Maxims & Wise Counsel

Ná cuindig do chís ...

Ná cuindig do chís
for duine nad·fóel
is ferr úad a lleth
andá a meth mar óen.

(not * seek * your * rent
on * person * that will not bear
is * better * from him * the * half
than * their * failure * as * one)

Seek not to collect tribute
from one who cannot pay;
better to accept half from him
than to lose both man and money.

The word "cís" can mean "tribute, tax, rent" in Early Irish. This bit of advice to a prince, stanza 13 of "Cert cech ríg co réil", seems to fall somewhere between "you can't squeeze blood from a turnip" and "don't kill the goose that lays the golden eggs".

Con·éitet nád fúacair...

Con·éitet nád fúacair,
for·congair nád ergair.

goes along * that not * discloses /
authorizes * who that not * forbids)

He condones who does not denounce,
he commands who does not forbid.

The couplet, found in the religious text "Apgitir Crábaid" (ZCP 3.454), is an early statement of the legal doctrine now known as "agency by estoppel". Neil McLeod explained it to me this way: "Basically, it works like this. Suppose you are in charge of someone, and they purport to make a contract that requires your consent. If you know about the contract but don't raise any objection, then you are stopped (estopped) from denying that you authorized the person to make the contract on your behalf."

In "Apgitir Crábaid" the couplet is given a broader moral application. Here it is pretty much the Irish equivalent of the Latin "Qui tacet consentit" (He who is silent consents), which is a short form of the formula "Qui tacet consentire videtur, ubi loqui debuit ac potuit" (He who is silent, when he should have spoken and was able to, is understood to agree.)

The original, non-normalzed spelling is "Conetet nāt fūacair".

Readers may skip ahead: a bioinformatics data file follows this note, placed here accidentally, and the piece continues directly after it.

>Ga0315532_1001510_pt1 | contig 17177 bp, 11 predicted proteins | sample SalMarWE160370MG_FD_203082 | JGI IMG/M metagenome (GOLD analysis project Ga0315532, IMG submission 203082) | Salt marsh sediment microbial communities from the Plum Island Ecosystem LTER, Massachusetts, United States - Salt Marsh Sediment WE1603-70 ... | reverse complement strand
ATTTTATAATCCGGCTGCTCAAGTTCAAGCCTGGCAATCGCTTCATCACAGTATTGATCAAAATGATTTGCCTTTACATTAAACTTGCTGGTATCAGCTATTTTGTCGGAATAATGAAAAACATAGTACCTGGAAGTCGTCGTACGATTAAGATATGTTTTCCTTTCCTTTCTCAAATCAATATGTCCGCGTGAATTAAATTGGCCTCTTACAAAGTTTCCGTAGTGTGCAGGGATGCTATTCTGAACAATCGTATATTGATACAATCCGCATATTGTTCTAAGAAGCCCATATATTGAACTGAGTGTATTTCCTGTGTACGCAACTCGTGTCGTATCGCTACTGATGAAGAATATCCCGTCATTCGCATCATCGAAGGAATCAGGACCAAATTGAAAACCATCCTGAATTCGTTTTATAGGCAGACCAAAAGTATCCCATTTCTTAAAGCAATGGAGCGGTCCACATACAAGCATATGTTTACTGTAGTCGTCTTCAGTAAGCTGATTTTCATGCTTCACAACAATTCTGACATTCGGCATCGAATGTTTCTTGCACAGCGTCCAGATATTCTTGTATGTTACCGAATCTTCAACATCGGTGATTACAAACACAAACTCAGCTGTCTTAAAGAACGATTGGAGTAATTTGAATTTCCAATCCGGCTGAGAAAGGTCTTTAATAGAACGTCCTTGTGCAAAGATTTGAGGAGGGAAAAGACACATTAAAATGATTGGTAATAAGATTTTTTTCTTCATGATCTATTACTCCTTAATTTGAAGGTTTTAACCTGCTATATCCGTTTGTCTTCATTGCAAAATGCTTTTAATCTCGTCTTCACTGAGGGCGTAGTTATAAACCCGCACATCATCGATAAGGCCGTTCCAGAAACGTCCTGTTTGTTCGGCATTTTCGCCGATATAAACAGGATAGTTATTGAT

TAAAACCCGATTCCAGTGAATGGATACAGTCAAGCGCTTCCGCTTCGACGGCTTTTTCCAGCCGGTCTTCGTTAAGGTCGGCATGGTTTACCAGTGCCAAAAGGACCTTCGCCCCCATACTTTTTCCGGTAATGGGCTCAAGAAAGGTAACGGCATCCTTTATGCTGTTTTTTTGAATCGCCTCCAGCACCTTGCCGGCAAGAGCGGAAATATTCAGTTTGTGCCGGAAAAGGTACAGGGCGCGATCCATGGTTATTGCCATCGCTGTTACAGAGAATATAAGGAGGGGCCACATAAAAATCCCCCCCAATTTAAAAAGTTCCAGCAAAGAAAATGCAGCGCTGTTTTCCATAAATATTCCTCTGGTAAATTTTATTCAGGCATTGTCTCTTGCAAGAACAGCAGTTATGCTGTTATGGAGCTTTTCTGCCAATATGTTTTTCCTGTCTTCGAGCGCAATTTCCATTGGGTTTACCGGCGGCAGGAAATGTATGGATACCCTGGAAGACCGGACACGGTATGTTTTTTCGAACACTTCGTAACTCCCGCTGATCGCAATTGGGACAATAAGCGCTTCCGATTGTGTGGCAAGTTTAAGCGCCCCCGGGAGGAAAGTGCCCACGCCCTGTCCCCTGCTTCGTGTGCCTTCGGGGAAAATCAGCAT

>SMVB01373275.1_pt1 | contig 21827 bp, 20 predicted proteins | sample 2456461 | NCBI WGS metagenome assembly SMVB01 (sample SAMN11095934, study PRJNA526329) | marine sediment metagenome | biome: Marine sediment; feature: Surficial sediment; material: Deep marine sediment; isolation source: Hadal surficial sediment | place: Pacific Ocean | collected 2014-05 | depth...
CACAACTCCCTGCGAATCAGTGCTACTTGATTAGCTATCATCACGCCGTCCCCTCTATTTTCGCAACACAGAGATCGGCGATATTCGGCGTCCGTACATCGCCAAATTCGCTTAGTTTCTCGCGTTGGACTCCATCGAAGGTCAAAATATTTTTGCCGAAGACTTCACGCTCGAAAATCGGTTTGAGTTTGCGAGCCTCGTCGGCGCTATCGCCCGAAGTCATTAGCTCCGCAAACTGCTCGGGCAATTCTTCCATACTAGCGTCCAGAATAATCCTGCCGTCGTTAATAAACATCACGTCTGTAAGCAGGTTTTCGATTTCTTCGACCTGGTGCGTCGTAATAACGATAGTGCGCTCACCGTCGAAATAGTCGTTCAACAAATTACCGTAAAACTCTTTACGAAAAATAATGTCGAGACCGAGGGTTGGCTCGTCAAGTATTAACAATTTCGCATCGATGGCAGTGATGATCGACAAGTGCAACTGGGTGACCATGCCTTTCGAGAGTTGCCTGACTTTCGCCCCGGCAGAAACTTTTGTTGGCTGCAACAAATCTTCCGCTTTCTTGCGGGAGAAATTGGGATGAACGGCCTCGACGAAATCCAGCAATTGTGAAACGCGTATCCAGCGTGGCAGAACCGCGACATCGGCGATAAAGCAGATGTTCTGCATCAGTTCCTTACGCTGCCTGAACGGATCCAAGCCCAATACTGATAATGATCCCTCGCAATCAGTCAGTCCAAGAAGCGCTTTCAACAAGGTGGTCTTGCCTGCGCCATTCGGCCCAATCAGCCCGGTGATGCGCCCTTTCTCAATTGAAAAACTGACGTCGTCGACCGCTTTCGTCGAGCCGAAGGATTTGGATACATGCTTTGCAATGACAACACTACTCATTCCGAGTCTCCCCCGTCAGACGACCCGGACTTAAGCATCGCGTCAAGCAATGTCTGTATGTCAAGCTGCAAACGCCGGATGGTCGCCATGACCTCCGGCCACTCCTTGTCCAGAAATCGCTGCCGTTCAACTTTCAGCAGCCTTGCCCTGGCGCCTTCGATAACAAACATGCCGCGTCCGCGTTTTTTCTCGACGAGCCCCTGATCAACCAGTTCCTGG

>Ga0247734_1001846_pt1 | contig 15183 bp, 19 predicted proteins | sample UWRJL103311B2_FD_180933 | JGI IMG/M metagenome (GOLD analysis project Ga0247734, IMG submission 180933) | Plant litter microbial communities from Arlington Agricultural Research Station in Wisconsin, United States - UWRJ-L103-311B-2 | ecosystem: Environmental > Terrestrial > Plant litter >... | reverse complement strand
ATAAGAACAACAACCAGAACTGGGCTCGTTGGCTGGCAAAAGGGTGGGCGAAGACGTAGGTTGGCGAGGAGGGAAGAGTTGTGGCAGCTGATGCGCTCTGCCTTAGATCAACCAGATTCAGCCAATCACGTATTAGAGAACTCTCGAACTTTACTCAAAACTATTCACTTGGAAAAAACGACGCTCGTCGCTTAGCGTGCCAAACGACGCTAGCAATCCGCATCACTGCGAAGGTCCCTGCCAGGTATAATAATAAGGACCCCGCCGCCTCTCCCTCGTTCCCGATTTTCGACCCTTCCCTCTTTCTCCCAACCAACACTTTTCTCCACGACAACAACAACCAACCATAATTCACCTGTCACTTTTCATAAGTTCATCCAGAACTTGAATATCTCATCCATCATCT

Is ferr ecna cen suíthi...

Is ferr ecna cen suíthi oldás suíthi cen ecna.

(is * better * wisdom * without * learning * than * learning * without * wisdom)

Wisdom without learning is better than learning without wisdom.

A maxim incorporated into "Apgitir Crábaid" from the MS Harleian 5280, in ZCP iii (p. 454)

Messam fine fonn fledach.

Messam fine fonn fledach.

(worst * of family * fondness * feast-loving)

The worst for a family is fondness for feasting.

This maxim from "Aibidil Cuigni maic hEmoin" seems to advise that too much partying will deplete the resources of the "fine" or extended family, the members of which were responsible for the group's well-being. Simply getting fat from too much food and drink was probably not a concern then, however, unlike today!

Cé messam do menmain?

Cé messam do menmain? Cóili & cróidhi & cumce. Ar ní talla nach maith for menmoin cóil crúaidh cumaing.

(what * worst * for * mind ? thinness & hardness & narrowness * for * not * is room for * any * goodness * on * mind * thin * hard * narrow)

What is worst for a mind?
Thinness and hardness and narrowness.
For there is no room for any good in a thin, hard, narrow mind.

This maxim comes from "Apgitir Crábaid", a text attributed to Colmán maccu Béognae, and found in ZCP 3.454, and on line at CELT.

Doberar béimm n-etargaire ina chinn.

Doberar béimm n-etargaire ina chinn.

(is given * blow * of mediator * in his * head)

The mediator gets a blow on the head.

Triad # 135 in "Trecheng Breth Féne" lists three unlucky undertakings: ráthaiges (acting as a "paying surety" -- something like co-signing a loan), etargaire (acting as a mediator or peace-maker), and fíadnaise (giving evidence as a witness). The above statement explains just why getting between two quarreling parties is not such a good idea!